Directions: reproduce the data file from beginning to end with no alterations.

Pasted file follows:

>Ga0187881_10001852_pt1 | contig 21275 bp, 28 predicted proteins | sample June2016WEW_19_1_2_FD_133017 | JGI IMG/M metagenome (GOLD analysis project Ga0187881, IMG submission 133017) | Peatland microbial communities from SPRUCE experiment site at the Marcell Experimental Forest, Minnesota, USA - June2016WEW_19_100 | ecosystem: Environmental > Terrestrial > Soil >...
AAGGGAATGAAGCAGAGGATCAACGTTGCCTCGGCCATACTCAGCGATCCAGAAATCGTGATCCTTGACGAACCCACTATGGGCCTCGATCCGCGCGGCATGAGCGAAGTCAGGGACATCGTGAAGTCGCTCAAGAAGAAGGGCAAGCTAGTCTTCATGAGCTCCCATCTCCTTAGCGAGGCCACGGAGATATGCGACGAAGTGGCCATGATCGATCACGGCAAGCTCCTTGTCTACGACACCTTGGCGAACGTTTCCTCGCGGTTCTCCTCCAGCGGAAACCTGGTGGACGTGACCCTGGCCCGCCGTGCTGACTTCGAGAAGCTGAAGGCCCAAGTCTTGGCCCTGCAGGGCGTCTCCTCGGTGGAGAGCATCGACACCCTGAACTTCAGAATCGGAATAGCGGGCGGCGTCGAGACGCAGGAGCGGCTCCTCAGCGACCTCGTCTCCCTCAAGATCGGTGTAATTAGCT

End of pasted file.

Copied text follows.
>Ga0187881_10001852_pt1 | contig 21275 bp, 28 predicted proteins | sample June2016WEW_19_1_2_FD_133017 | JGI IMG/M metagenome (GOLD analysis project Ga0187881, IMG submission 133017) | Peatland microbial communities from SPRUCE experiment site at the Marcell Experimental Forest, Minnesota, USA - June2016WEW_19_100 | ecosystem: Environmental > Terrestrial > Soil >...
AAGGGAATGAAGCAGAGGATCAACGTTGCCTCGGCCATACTCAGCGATCCAGAAATCGTGATCCTTGACGAACCCACTATGGGCCTCGATCCGCGCGGCATGAGCGAAGTCAGGGACATCGTGAAGTCGCTCAAGAAGAAGGGCAAGCTAGTCTTCATGAGCTCCCATCTCCTTAGCGAGGCCACGGAGATATGCGACGAAGTGGCCATGATCGATCACGGCAAGCTCCTTGTCTACGACACCTTGGCGAACGTTTCCTCGCGGTTCTCCTCCAGCGGAAACCTGGTGGACGTGACCCTGGCCCGCCGTGCTGACTTCGAGAAGCTGAAGGCCCAAGTCTTGGCCCTGCAGGGCGTCTCCTCGGTGGAGAGCATCGACACCCTGAACTTCAGAATCGGAATAGCGGGCGGCGTCGAGACGCAGGAGCGGCTCCTCAGCGACCTCGTCTCCCTCAAGATCGGTGTAATTAGCT